Kiran Beersing-Vasquez

Kiran Beersing-Vasquez

What is the name of the company you work for and what do they do?

I am working for Mentor Graphics, Mechanical Analysis Division (MAD). This subsidiary of Mentor Graphics, Inc. specialises in supplying analysis software for Electronic and Mechanical Engineers to use in product development industries. These include electronics, automotive and aerospace and defence industries. MAD fits into Mentor Graphics’ portfolio of products and services which cater to the electronic design automation (EDA) industry. 

FloTHERM is a suite of 3D CFD software that predicts airflow and heat transfer, in and around electronic equipment.It can be used to design and analyse products ranging from components and boards to large complex systems, such as data centres and whole buildings. I have mainly been working on these products.

What is your role within the company?

As a QA Engineer, my task is to assure the quality of the products. This means testing the software, checking for bugs, ensuring new features function as expected, and generally making sure that the user receives a high quality product. Good knowledge of thermodynamics, fluid dynamics and electronics has been essential. 

Can you please give me an insight into a typical day?

My day starts with loading up the latest build of the software to get all the latest updates and fixes. From here on, my day depends on the stage of development that we’re at. At the start of the cycle I mainly test new features, describing what is and isn’t working to the developers and raising bugs. There are always bugs to be found and fixes to be tested. Later in the cycle the testing becomes more general, focusing on the user experience and making sure the user interface and the thermal analysis results are consistent with previous iterations of the software.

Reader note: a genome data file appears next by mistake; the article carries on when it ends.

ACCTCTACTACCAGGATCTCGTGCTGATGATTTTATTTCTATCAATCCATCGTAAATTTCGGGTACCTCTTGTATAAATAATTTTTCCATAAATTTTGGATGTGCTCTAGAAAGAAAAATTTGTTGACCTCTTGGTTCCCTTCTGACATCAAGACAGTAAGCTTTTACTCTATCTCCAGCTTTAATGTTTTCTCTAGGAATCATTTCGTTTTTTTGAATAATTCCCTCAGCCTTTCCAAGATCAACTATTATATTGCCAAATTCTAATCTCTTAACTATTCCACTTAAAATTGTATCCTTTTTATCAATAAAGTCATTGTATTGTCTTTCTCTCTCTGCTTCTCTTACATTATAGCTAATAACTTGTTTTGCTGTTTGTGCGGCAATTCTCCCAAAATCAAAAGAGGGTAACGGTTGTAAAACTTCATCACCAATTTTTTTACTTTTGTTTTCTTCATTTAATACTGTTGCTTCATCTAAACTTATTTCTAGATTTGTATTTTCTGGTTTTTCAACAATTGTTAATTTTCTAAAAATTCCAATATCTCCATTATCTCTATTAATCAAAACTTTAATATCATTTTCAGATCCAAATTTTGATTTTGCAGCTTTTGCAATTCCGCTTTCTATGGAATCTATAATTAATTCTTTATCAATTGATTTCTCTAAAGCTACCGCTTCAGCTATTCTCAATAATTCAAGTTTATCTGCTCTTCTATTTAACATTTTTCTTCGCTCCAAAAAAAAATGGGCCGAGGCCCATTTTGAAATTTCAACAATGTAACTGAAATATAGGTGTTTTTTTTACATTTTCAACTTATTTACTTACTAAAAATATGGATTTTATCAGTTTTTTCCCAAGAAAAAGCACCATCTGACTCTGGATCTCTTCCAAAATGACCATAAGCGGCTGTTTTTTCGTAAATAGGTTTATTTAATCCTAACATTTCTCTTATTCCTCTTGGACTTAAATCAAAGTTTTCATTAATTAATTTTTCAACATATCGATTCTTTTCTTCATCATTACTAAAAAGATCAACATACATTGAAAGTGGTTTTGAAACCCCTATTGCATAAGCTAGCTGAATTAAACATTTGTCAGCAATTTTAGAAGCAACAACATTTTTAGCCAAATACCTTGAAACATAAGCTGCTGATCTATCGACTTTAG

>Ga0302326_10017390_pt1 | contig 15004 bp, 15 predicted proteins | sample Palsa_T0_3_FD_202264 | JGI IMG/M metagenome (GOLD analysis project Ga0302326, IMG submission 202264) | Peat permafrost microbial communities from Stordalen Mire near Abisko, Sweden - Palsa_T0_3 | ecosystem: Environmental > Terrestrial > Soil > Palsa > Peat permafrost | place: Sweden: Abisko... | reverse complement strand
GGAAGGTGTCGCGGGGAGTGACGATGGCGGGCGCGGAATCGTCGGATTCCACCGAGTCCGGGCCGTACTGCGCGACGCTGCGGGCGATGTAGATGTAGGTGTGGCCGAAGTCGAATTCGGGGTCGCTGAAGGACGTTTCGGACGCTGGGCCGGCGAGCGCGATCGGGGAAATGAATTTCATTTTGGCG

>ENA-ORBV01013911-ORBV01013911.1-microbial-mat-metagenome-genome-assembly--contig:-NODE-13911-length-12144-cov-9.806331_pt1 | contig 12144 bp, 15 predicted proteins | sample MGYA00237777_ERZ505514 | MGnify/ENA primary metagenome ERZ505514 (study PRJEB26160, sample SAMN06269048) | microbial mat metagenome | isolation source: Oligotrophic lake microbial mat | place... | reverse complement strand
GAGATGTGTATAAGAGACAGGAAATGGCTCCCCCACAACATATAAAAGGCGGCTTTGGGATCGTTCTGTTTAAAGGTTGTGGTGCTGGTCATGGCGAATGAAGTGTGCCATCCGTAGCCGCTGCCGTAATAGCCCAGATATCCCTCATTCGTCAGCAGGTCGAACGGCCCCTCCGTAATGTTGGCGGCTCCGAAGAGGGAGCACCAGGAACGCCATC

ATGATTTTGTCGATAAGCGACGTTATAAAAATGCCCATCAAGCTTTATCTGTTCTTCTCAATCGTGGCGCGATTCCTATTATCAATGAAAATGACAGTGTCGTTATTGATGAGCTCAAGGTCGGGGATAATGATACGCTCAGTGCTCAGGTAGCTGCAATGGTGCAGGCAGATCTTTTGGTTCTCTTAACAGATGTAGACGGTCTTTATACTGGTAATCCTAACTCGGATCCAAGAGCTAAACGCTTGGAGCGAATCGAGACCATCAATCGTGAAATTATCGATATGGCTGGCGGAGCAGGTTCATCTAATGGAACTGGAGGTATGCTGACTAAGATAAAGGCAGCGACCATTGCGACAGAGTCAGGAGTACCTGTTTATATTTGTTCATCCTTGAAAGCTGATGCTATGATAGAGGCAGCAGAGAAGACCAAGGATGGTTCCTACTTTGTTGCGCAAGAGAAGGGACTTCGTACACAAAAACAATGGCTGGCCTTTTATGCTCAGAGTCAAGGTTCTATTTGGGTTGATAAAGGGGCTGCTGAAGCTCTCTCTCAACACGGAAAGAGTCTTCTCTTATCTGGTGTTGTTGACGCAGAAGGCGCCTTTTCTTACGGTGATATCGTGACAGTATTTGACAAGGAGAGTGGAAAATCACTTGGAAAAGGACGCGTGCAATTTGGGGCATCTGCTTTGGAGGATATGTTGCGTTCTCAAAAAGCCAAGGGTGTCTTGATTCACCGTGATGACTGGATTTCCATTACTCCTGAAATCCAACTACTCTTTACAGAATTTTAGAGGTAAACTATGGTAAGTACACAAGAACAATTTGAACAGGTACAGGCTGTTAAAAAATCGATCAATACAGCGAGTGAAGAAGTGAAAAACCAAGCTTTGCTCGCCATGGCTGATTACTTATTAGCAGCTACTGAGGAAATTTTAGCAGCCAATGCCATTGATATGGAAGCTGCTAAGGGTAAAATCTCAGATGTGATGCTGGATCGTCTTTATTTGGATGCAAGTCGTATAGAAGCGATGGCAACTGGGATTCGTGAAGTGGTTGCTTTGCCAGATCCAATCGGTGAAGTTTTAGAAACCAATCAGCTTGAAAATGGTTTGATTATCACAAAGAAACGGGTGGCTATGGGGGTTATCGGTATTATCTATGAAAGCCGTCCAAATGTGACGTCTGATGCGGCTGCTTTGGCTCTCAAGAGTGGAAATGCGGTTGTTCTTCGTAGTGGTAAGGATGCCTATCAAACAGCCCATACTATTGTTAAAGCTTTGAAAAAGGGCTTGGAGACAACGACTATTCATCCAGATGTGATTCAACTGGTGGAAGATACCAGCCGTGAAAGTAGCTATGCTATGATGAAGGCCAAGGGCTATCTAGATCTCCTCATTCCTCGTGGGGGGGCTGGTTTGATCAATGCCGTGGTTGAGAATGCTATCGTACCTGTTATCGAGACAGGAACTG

Every day the whole team gets together for a short meeting to discuss what they have been working on and any problems they've encountered. This is a great opportunity to hear other people’s opinions, and to get advice from the people who have extensive knowledge of the software and the engineering fundamentals behind it.

At the end of the sprint, a review is held where I and the other QA engineers demo the new parts of the software that we have each been testing to the rest of the team. At these meetings the project manager decides which work and new features will go into the next sprint. Then the cycle continues.

What are you enjoying the most and are you involved in any interesting projects? 

There are many projects that I have been involved in over the course of working on FloTHERM. One of the main ones is the FloMCAD redesign project. FloMCAD is an interface which allows the user to import almost any file format of CAD geometry to FloTHERM so that it can be used for thermal analysis. The interface had a complete overhaul so that it could be used in a much larger number of situations. I ended up learning a huge amount about the background and theory behind a lot of the commonly used CAD types.